by Kristian Ross
With the Guinness Series coming to an end this weekend against Australia, Irish Rugby can take many positives from a few weeks that has seen them topple the mighty New Zealand and blood youth against Canada in what has no doubt given pundits and fans alike a real sense that this improving side could be the start of something very special.
Ireland’s defeat to the All Blacks on Saturday was nonetheless disappointing. What they did right in Chicago at Soldier Field could not be repeated at a packed-out Aviva Stadium, despite a huge amount of possession. The All Blacks deserved the win and on the day, the home side simply weren’t good enough.
But a real storm is brewing and it’s seemingly about a phrase of playing “close to the edge”. If you’re a rugby fan, watching the New Zealand national side over the last five years has been nothing short of brilliant, a team that is not only on a wavelength with each other that has never been seen before, but one that has provided some of the most spectacular test matches.
However, the All Blacks committed numerous infringements at the breakdown in D4 at the start of the weekend, not to mention the high tackles of Sam Cane and Malakai Fekitoa. Now it seems almost redundant as both players have been cited, but a serious injury to the players on the end of those tackles could have told a different story. The problem is, they’ve been defended for it, with the aforementioned statement of “they play close to the edge”. What exactly does that mean? It’s probably up to you to decide, but for me that means playing to the very boundaries of the rules but not breaking them.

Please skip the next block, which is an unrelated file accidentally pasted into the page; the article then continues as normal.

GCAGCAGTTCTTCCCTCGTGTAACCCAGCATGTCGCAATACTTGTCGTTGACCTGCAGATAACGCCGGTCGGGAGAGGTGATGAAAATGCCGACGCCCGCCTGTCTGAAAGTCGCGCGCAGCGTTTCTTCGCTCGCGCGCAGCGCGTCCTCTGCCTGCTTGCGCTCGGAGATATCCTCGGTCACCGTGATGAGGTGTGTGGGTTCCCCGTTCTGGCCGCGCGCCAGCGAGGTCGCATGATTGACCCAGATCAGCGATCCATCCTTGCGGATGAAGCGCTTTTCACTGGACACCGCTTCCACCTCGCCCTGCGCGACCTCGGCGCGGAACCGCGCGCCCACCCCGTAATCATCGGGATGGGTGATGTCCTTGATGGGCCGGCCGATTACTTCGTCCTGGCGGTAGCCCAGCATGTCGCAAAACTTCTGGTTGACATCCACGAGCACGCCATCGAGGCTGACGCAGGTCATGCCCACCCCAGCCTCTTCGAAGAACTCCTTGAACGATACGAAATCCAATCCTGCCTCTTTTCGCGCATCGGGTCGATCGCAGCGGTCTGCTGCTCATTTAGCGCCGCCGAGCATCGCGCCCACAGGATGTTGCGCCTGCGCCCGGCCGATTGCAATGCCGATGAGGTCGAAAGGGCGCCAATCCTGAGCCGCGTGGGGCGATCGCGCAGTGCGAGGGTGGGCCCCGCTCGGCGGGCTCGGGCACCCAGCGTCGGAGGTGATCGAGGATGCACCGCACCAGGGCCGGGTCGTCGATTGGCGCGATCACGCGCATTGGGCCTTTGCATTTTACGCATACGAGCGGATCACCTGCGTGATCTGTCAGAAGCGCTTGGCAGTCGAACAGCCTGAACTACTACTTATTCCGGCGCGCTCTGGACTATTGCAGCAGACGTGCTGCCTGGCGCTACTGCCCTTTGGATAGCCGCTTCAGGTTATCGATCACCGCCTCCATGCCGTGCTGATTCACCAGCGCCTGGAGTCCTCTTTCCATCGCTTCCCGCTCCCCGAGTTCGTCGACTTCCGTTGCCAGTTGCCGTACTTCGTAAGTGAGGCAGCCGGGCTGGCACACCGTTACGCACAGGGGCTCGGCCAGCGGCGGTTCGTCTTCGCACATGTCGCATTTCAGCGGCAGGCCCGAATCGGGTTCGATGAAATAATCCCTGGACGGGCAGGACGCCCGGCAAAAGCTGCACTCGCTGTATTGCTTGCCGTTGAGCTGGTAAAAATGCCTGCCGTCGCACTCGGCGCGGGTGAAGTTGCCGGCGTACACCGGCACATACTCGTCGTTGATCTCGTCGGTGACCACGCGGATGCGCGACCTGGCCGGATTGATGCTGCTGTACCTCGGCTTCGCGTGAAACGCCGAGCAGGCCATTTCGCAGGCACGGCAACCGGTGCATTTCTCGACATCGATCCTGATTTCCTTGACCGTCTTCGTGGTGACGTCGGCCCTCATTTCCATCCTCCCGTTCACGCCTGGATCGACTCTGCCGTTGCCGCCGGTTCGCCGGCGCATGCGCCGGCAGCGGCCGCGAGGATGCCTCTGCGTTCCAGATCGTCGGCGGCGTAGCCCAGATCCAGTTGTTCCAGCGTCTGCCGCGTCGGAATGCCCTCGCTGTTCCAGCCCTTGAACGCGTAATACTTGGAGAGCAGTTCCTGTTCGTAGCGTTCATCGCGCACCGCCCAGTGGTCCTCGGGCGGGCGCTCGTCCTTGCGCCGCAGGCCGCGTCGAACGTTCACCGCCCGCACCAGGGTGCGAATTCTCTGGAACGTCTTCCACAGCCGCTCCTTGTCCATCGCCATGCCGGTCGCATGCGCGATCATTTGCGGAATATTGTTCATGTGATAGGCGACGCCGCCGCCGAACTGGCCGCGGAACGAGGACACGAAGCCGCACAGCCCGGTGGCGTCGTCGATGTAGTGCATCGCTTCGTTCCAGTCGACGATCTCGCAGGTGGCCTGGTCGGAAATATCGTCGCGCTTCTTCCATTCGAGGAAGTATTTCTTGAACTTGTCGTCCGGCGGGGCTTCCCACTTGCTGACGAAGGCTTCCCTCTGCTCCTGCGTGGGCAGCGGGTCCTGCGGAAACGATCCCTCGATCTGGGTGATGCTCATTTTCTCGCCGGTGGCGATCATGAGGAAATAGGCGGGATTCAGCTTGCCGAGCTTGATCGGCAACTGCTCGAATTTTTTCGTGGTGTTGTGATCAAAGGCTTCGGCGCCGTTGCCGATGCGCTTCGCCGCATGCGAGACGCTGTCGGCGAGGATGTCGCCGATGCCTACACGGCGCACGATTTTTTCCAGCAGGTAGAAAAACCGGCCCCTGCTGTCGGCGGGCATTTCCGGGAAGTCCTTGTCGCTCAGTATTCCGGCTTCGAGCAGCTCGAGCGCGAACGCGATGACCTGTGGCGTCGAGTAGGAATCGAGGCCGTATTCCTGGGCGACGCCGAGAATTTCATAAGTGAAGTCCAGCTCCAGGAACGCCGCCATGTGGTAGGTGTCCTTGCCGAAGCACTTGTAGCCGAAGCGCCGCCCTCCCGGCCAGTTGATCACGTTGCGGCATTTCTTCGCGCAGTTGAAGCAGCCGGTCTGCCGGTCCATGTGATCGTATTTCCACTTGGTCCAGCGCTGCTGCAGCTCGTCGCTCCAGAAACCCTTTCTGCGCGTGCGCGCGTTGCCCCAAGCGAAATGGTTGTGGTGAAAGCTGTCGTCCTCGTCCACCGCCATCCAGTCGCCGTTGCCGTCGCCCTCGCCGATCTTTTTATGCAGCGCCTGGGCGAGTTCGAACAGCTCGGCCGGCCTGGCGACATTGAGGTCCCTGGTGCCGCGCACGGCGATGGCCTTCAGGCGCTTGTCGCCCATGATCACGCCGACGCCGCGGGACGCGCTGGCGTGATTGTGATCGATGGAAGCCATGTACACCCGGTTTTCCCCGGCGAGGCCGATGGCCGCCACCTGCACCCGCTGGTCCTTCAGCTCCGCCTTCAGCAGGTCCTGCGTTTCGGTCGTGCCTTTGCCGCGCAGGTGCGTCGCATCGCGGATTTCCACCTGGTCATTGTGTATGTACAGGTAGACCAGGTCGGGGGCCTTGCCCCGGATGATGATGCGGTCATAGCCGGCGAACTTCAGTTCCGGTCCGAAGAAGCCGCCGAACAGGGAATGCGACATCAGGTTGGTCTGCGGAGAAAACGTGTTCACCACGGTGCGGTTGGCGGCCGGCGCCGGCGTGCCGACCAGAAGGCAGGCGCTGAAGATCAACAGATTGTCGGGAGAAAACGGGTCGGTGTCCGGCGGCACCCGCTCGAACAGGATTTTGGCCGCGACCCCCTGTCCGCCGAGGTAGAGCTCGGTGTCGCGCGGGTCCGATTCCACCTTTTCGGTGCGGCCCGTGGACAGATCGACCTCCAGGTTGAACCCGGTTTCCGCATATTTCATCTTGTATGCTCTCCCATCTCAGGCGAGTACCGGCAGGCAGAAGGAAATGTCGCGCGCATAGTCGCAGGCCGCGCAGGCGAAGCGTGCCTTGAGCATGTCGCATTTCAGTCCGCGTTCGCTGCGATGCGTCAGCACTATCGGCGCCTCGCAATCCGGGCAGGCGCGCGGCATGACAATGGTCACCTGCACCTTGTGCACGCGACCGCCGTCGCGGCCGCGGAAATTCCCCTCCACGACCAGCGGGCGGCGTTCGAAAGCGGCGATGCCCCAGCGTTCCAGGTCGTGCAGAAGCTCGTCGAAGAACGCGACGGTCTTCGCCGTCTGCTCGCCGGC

Unfortunately for Ireland, Jaco Peyper’s reluctance over the weekend to stamp his authority on the game sparked a real debate. He almost seemed scared of a backlash from the All Black side and often referred to his TMO, Jon Mason. Steve Hansen was clearly disappointed that the All Blacks conceded well over ten penalties and lost two players to the sin bin, something the Joe Schmidt’s side should have capitalised on, but didn’t.
Ultimately, if this had been say Wales or France or any other rugby nation, provincial or club side that made it into double figures for a penalty count or had two players yellow carded, there would be no debate. No talk of playing “close to the edge”. Just dirty play and let’s face it, some of the All Black tackles were not appropriate but because of the unparalleled success and domination over the last few years, it seems many find it wrong to criticise them. Perhaps the question should be asked of the officials at the weekend, in a match that was clearly frustrating for Rory Best, who seemed genuinely concerned at times that Peyper and co weren’t doing their job, not just in terms of the breakdown, but a forward pass for the final New Zealand try and Beauden Barrett’s score that like suspiciously like it may not have been grounded.
But at almost the end of a long year, let’s remember the All Blacks are not the be all and end all of rugby, many great teams have come and gone and no doubt one day they will be overtaken. They aren’t the invincible, perfect and wonderful team that many in the rugby world believe. Let’s now be clear, the All Blacks are not a special case and the sooner some realise that… the better.
@Kristian7Ross - 22, Geordie, part time journalist and Irish Rugby fan.
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